Baker & O'Brien, Inc.

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Is Condensate “Highly Marketable”? What are the Limitations?

Arbitration, LCIA, London

October 1, 2014

A small international trading company specializing in condensate contracted with a European refiner to supply a special grade of condensate feedstock.  After several years, the refiner commenced purchasing the condensate directly from the producer, bypassing the trader.  The trader filed for arbitration, alleging breach of contract and damages associated with its loss of condensate sales under the contract.

Baker & O’Brien was engaged to provide expert testimony as to:  (1) whether the contract was binding on the parties based on common industry practices with respect to such agreements; (2) whether the subject condensate was “unique” in its quality and composition relative to other potentially available alternatives; (3) whether other accessible and substitutable condensates existed that had similar production and export capacity; and (4) what monetary damages the trader may have suffered if the arbitrators determined that the refiner had, in fact, breached its purchase obligations.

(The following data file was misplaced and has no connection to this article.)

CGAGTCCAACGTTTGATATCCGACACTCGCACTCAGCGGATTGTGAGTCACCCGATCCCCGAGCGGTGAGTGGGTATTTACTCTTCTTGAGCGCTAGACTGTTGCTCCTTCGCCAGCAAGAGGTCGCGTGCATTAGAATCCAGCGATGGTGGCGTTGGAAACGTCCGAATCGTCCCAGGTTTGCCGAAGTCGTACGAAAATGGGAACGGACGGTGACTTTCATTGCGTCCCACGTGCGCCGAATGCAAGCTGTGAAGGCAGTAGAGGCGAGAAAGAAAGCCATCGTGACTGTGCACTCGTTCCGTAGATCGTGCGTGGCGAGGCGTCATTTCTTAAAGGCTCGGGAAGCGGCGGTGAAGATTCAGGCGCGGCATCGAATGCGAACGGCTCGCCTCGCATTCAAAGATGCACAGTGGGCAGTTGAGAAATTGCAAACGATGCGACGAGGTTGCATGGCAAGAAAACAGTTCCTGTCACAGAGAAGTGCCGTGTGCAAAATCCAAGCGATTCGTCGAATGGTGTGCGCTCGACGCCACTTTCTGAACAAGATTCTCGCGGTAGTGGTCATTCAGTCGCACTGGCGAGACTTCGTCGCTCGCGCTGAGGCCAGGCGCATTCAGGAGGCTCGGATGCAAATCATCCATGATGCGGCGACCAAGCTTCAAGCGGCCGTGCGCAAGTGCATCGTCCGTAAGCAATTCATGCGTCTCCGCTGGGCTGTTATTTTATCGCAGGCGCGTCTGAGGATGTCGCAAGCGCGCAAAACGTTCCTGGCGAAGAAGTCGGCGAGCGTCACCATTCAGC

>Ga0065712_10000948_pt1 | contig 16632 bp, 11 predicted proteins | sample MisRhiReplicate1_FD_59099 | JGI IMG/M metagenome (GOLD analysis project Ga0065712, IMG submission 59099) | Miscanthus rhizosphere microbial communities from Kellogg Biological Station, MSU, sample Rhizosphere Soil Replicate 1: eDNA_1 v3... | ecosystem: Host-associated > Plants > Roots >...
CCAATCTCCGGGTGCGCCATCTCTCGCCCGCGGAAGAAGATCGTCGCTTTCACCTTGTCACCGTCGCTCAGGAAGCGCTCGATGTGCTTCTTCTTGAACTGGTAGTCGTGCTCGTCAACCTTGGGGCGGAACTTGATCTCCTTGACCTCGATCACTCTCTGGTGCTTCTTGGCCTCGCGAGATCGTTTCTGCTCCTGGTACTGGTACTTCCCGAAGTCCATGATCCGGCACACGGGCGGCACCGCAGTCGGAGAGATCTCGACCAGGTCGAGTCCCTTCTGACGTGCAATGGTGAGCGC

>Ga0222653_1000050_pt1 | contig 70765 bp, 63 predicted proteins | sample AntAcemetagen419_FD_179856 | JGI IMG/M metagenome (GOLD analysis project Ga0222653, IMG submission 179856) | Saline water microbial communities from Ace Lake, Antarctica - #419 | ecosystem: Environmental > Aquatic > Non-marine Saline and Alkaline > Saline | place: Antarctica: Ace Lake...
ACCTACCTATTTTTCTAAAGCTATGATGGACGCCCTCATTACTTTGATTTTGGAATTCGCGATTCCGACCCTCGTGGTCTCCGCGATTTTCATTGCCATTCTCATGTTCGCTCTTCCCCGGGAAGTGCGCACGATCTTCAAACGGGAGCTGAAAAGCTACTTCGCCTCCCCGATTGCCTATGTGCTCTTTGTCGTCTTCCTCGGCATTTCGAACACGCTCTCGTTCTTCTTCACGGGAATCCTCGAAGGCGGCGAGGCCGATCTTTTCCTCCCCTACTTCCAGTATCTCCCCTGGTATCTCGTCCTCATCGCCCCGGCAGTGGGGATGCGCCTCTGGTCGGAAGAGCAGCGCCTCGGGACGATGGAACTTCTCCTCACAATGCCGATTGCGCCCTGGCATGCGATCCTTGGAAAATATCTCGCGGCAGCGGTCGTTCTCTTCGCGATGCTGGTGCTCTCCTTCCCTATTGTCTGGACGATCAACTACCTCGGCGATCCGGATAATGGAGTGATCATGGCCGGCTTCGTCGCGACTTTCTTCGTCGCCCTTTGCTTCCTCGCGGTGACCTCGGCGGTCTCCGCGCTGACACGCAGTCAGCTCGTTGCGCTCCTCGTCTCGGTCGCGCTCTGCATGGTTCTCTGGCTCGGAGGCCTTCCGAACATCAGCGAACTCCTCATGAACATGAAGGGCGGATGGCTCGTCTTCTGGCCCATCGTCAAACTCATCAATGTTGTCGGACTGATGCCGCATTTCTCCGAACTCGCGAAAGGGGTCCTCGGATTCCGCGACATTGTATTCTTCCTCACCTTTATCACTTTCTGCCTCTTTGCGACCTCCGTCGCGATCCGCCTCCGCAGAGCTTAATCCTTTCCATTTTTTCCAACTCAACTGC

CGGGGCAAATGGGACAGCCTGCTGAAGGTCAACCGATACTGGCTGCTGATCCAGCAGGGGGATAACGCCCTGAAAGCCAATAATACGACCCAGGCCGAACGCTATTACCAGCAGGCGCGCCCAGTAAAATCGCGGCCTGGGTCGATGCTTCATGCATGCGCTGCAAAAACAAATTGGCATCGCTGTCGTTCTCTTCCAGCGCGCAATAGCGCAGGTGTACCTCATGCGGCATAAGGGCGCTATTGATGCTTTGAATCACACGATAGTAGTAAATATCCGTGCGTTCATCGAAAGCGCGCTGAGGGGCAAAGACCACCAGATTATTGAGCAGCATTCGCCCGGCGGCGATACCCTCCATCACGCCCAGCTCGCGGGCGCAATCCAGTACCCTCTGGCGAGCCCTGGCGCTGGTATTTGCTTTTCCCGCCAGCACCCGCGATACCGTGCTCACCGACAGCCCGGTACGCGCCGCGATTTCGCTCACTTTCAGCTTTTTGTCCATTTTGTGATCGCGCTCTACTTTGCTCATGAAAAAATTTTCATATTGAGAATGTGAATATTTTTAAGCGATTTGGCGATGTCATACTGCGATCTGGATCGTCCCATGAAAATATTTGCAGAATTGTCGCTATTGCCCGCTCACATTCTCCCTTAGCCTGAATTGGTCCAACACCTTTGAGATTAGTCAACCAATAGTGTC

The damages assessment required future price projections for the subject condensate based on prices for benchmark crude oils and refined products.  The market for condensate relative to crude oil was also an issue, as many refineries are limited in their capacity to process condensate, making condensate less “highly marketable” than crude oil.  Baker & O’Brien entered one expert report and two rebuttal reports into evidence, and our lead consultant testified before the arbitration panel.